CHARLESTON, S.C. (WCBD) – Experts are concerned over a growing number of children consuming cannabis edibles.

A new report from pediatricians shows the rate of children under the age of six eating cannabis edibles has increased by 1,375% since 2017.

Christopher Pruitt, MUSC’s Shawn Jenkins Children’s Hospital Medical Director, said at least two young children have come to the hospital in the last few weeks after being exposed.

Since marijuana is not legal in South Carolina, Dr. Pruitt said there are procedures in place when this happens.

“In cases like this we always involve our licensed social workers with the hospital to help navigate those issues to perform more directed interviews with the parents to understand the home situation,” he said. “But personally I am unaware of any charges being brought against parents for these types of issues.”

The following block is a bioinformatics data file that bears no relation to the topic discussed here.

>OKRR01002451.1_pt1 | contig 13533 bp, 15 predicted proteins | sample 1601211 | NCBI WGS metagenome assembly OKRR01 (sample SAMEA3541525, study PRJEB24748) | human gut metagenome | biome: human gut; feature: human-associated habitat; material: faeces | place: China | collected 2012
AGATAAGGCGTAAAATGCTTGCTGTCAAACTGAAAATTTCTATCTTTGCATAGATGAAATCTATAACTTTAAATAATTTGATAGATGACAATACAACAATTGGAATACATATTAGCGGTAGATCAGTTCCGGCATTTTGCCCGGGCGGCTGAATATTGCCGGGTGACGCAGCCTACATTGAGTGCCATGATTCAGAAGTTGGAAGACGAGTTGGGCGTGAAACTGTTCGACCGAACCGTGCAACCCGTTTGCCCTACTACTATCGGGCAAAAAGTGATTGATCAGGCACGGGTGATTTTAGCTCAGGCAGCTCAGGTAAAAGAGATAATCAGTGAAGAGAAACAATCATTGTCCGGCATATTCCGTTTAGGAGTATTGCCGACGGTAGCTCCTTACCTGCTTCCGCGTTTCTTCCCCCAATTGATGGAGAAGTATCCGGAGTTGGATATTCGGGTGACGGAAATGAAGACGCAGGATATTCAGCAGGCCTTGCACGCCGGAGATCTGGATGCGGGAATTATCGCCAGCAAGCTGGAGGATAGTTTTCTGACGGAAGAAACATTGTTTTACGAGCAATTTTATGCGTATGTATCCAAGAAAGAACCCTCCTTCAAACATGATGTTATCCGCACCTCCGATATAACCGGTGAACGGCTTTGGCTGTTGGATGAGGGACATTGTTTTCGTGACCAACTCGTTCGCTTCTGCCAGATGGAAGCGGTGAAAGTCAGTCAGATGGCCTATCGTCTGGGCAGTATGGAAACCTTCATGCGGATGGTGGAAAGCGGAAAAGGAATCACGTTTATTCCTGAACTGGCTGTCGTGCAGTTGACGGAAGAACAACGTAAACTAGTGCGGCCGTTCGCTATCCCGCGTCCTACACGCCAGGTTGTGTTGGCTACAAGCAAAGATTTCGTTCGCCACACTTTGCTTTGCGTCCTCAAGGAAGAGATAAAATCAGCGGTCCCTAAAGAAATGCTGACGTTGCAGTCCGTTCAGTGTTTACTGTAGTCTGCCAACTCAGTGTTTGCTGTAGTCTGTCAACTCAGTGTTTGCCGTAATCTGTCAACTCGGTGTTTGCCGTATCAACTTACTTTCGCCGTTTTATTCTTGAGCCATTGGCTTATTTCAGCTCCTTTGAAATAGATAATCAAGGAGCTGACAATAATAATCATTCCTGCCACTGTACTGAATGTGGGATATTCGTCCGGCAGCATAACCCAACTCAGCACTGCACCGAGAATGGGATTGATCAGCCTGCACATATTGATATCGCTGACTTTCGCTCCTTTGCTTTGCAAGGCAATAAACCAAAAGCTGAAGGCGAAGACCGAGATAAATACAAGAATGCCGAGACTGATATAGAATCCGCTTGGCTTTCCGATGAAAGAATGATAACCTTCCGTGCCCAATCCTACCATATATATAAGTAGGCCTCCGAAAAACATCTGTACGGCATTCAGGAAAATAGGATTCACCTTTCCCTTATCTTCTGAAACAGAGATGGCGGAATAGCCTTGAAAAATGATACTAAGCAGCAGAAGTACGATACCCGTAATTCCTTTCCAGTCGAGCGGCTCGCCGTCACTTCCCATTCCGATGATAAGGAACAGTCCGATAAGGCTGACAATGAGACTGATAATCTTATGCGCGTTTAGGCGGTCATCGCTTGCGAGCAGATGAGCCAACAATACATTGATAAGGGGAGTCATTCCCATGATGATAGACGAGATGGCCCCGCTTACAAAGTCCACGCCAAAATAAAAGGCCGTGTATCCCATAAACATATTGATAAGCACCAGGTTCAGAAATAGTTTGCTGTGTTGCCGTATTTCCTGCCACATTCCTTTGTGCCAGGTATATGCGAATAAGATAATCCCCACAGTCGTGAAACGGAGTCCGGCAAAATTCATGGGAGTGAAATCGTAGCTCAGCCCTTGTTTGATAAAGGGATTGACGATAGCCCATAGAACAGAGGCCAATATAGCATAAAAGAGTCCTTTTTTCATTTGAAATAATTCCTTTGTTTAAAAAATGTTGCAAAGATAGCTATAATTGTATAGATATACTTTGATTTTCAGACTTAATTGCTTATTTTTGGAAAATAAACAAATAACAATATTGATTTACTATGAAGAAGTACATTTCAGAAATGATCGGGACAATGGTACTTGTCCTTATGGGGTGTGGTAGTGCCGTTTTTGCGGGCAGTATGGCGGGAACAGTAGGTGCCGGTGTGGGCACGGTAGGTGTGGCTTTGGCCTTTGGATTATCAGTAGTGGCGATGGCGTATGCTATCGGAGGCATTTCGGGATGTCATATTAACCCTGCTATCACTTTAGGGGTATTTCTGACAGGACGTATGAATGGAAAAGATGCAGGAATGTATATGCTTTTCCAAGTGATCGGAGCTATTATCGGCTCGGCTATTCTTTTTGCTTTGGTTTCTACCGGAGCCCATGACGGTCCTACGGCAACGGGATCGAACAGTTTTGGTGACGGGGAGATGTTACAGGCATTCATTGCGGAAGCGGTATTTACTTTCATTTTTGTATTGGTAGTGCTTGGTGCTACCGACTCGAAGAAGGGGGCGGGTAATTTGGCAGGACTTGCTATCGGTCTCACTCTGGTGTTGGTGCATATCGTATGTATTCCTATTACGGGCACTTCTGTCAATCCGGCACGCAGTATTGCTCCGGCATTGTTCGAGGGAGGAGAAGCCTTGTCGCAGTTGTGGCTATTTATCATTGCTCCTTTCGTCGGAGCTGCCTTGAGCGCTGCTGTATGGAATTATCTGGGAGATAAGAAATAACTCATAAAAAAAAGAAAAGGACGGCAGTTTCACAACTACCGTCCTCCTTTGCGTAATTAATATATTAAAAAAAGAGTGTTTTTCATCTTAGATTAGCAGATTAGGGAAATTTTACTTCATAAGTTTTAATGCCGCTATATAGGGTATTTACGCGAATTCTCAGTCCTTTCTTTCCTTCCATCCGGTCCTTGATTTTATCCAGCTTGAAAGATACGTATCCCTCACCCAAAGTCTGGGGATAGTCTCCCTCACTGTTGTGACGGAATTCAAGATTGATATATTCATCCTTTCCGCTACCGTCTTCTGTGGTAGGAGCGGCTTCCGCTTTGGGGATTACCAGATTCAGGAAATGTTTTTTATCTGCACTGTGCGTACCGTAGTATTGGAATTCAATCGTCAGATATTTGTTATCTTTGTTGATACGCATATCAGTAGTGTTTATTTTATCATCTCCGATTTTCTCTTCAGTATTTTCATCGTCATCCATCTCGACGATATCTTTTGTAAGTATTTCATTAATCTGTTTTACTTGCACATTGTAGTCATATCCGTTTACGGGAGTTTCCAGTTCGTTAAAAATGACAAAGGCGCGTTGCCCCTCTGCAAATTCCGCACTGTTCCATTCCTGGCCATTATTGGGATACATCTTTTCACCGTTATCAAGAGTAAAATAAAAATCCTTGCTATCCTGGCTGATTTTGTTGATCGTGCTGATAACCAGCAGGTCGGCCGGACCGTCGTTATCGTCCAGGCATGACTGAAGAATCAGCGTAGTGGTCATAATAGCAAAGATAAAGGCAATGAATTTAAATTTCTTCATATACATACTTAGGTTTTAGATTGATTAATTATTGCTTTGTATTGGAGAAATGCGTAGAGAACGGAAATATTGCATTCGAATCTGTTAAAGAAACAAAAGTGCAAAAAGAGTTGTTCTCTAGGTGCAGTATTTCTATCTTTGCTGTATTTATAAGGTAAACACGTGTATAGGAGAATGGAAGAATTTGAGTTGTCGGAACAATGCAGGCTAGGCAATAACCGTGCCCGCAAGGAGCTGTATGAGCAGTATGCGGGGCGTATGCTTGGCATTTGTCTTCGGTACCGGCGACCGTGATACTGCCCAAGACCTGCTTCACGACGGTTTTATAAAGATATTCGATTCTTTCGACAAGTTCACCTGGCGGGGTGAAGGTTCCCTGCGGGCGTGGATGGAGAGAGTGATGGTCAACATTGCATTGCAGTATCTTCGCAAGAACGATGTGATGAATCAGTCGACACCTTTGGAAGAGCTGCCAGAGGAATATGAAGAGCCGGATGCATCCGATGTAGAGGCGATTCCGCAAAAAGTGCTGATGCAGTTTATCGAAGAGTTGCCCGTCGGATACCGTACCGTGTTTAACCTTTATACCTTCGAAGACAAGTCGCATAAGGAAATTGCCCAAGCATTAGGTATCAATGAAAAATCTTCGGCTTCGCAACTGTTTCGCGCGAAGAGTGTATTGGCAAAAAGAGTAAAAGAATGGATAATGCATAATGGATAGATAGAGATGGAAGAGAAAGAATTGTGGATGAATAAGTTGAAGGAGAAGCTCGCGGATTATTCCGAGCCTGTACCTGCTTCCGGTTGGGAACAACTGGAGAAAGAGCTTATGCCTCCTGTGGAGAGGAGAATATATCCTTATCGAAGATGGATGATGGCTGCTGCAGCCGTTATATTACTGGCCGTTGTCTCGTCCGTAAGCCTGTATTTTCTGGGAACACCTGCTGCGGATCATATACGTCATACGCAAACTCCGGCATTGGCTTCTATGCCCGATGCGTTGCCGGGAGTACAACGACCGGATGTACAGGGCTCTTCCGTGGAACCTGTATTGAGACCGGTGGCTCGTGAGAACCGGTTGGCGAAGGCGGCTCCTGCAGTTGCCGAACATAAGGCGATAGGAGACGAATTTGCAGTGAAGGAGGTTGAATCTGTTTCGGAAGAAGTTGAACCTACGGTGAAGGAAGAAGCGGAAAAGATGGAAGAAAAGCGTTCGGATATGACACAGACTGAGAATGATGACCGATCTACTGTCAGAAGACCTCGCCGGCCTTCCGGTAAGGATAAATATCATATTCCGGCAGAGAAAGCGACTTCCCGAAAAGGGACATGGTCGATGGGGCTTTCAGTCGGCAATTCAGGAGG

According to the study, 90% of the exposures happened in the child’s home.

Cannabis edibles can come in gummies and chocolates and often look like regular snacks.

Dr. Pruitt said if a child eats cannabis edibles, it can lead to central nervous system depression, which can cause difficulty breathing or decreased heart rate.

“Certainly anything that can cause that can lead to death. Now thankfully, in the study that was published in pediatrics, there were no reported deaths amongst children six years of age and younger for this,” he said. “Most children end up doing well and being supported but it certainly is not outside the realm of possibility.”

Dr. Pruitt said lethargy is one of the first signs in children that have consumed edibles, and it’s important to seek medical help quickly.

“When you have concerns for children who are so minimally responsive, you want to make sure they can protect their airway and protect their breathing,” he said.

He also warns that Delta-8 THC products, which are legal in South Carolina, can have similar impacts.

Experts say it is best to store the products in a locked compartment away from the kitchen.